Note: This post was originally published June 2, 2012
“I don’t really believe in virginity.”
I heard “The F Word” blogger Holly Combe say this during a segment on BBC World News yesterday morning. She had a slightly different view of virginity than did Miriam Babooram, a woman who, at 33, is a virgin and has decided not to have sex before marriage.
If you’d like to listen to the segment, it starts at about 17 minutes in. I also undertook the painstaking task of transcribing the interview, since I couldn’t find it anywhere else (and since I need it for a project you may hear more about soon). Below is the conversation I’m pretending to have with Combe, or someone who thinks likewise, as I entertain the thought of virginity as a social construct.
Just to be clear: This conversation has not taken place, with Combe or anyone else. Also, please note that my purpose in linking to Miriam Babooram’s interview with the UK Daily Mail is NOT so you can comment here (or there) on whether or not she and the other women pictured look like trolls. If you make such statements here, they will be deleted.
COMBE: I don’t believe in virginity.
COMBE: I think it’s a social construct.
ME: So, wait. You don’t believe virginity exists?
COMBE: Only in our minds, in the way we choose to label and categorize things to create hierarchies in society that benefit some people and restrict others.
ME: So … that thing that happens when a penis goes into a vagina…
COMBE: Exactly! That’s why I say it’s a social construct. Is a lesbian who’s never had sex with a man a virgin? Is a homosexual man who’s never had vaginal sex a virgin?
COMBE: And why are there so many pejorative terms associated with it? Like “lose” your virginity. Loss implies grief. “Saving myself for …” If there’s safety one place, there’s danger in another. “Give my virginity to…” That means someone on the other end has to be the taker.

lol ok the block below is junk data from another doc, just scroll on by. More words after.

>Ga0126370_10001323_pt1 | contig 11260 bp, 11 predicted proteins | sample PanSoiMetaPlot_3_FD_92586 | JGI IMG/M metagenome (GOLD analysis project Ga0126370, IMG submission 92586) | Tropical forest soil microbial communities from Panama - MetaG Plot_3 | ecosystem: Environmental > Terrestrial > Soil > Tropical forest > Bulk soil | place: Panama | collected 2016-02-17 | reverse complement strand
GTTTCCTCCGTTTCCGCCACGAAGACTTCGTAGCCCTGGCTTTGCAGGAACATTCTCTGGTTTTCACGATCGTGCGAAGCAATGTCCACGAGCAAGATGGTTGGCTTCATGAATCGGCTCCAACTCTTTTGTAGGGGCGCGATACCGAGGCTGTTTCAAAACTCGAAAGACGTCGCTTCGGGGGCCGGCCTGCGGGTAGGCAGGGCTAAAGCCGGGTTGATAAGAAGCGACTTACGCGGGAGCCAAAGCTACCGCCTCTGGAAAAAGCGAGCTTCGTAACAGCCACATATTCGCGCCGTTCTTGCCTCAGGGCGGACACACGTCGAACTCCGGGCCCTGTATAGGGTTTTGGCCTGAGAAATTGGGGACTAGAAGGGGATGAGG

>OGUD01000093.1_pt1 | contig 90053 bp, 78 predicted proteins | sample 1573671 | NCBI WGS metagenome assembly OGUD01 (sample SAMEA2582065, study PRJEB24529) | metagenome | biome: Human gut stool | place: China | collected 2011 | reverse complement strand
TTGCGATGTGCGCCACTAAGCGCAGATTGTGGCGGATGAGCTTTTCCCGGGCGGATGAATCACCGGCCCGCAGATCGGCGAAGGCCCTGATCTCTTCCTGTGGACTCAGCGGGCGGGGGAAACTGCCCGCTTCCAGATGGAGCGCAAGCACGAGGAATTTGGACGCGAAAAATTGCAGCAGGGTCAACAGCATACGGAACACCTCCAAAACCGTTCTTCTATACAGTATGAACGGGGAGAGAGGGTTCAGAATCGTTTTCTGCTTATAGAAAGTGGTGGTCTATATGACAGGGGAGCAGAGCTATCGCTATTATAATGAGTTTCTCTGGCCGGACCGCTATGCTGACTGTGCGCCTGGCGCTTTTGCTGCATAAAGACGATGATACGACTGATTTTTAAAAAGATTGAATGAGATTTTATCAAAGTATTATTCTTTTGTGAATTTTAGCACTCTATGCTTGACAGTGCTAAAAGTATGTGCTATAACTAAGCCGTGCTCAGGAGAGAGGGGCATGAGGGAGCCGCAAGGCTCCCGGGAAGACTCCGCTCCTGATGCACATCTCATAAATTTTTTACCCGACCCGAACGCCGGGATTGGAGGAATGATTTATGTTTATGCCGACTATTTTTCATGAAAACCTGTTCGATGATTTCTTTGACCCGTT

ME: Or the recipient of a gift.
COMBE: Again, a social construct. I mean, aren’t gifts just objects? If virginity is so precious, why is it also considered a commodity?
ME: Because … Well, sex is bought and sold. Has been for centuries. Even virginity has been. Hellloooo, Memoir of a Geisha? Wait. Is this a trick question?
COMBE: And if it isn’t a commodity—something to be lost, given, taken, gained, preserved, etc.—and it isn’t used as yet another way for us to define who’s good and who’s bad, what can virginity be?
ME: Um … a physical state, I guess?
COMBE: A physical state that only heterosexuals can change?
ME: No, that doesn’t seem fair.
COMBE: So what if the label, “virginity,” doesn’t exist at all, and people just participate in various sexual activities when they’re ready?
ME: Hey, some of these sexual activities make babies.
COMBE: Okay. Then let’s tell people that. What if we tell kids: a certain sexual activity often makes a baby. You should do this activity when you’re ready to start taking care of a baby. You’re going to feel like doing this activity before you’re ready to start taking care of a baby, and there are ways to prevent the baby when you do this activity, but I want you to understand that the baby is the big deal, not the activity itself. The activity is just something that most people do at some point because it’s fun and it feels good. But not doing it doesn’t mean anything one way or the other. What if conversations in the boys’ locker room go from, “Dude, you’re still a virgin? What a loser! When are you going to become a man?” to “Dude, you started making babies yet? Yeah, me neither. I’m having too much fun for all that.” Or if the girls went from saying, “Girl, I love him! I can’t wait. I’m going to give him my virginity!” to “Girl, I’m ready to make babies! On second thought, no, I’m not.” Or from, “Ho. Slut. I heard about her. She’s nasty,” to “She hasn’t made any babies. I haven’t made any babies. Hey, nobody we know has made any babies!”
ME: Idealize much?
COMBE: No pressure to get rid of this horrible thing that makes you a social pariah …
ME: Yeah, but c’mon. There’s an emotional component to virginity because there’s an emotional component to sex, especially for women. We release a bunch of attachment hormones during orgasm.
COMBE: Sex can be emotional without virginity.
ME: Are you sure?
That’s as far as I got with my devil’s advocacy. Please share your thoughts!